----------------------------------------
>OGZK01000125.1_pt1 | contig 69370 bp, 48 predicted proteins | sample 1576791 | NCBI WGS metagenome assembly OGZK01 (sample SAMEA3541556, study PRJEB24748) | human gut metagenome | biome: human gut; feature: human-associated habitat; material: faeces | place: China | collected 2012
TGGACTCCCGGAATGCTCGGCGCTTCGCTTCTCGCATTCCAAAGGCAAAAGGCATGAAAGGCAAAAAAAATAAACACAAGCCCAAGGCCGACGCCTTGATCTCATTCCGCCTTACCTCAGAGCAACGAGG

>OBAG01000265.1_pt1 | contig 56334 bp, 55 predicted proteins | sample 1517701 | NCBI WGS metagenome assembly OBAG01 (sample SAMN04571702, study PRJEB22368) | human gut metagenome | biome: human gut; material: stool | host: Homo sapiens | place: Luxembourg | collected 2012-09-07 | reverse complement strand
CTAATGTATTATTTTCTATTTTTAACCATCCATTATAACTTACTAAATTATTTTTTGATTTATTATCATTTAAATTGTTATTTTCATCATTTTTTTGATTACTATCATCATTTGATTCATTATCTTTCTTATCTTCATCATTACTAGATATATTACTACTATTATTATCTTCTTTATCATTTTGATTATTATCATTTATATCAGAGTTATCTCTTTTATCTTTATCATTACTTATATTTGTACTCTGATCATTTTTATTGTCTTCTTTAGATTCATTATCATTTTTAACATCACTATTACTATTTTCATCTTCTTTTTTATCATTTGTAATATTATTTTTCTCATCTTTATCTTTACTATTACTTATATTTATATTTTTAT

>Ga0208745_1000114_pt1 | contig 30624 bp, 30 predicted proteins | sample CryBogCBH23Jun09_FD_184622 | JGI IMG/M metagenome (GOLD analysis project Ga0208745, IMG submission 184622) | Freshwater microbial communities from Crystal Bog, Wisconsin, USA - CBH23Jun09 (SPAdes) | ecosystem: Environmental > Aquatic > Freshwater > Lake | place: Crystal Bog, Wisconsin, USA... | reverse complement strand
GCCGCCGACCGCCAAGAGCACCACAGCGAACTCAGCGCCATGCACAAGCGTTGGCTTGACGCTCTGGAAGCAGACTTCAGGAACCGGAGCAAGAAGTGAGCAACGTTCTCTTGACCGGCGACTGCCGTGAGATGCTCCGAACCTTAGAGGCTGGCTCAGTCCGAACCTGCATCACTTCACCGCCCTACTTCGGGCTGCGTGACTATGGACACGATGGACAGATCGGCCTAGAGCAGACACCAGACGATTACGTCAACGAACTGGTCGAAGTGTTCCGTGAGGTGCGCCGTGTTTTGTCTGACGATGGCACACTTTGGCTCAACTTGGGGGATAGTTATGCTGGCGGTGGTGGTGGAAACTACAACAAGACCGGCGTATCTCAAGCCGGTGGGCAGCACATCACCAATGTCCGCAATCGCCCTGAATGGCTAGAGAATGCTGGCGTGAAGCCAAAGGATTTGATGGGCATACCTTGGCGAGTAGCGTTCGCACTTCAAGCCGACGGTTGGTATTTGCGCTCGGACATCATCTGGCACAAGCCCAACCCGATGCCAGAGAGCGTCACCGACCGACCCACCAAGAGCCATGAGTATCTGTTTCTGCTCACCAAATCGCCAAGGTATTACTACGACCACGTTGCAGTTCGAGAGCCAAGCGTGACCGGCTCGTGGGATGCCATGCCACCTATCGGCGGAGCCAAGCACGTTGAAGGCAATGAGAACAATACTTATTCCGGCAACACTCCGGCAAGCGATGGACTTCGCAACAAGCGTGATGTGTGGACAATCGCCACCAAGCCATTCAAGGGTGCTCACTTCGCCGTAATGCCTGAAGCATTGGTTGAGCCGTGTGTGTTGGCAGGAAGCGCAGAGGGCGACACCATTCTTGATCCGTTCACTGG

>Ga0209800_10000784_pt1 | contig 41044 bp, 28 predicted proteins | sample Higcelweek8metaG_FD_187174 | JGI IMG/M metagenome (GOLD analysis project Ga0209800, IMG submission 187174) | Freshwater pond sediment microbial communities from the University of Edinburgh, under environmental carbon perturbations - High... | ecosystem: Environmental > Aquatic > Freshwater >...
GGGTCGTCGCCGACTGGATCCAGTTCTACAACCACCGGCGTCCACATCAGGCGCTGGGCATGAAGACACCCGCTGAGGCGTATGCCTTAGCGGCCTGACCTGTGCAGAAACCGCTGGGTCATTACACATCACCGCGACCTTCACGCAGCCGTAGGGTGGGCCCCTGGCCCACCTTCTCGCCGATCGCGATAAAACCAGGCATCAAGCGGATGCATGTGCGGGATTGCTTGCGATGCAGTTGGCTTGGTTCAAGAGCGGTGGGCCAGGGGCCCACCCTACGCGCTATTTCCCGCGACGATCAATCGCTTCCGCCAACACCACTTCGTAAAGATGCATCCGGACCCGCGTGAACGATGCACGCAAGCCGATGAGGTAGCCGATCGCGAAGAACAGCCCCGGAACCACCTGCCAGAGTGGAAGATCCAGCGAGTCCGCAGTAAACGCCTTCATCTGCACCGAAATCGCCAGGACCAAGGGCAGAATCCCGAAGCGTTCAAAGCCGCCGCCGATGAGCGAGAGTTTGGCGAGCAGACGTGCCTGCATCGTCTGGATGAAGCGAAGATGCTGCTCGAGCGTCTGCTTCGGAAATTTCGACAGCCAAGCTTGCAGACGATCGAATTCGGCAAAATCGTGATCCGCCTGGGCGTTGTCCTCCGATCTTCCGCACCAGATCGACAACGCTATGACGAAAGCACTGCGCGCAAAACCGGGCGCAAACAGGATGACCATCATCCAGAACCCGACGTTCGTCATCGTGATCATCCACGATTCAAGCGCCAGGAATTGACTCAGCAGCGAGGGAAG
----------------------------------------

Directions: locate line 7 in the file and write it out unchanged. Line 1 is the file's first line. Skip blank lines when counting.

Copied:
>Ga0209800_10000784_pt1 | contig 41044 bp, 28 predicted proteins | sample Higcelweek8metaG_FD_187174 | JGI IMG/M metagenome (GOLD analysis project Ga0209800, IMG submission 187174) | Freshwater pond sediment microbial communities from the University of Edinburgh, under environmental carbon perturbations - High... | ecosystem: Environmental > Aquatic > Freshwater >...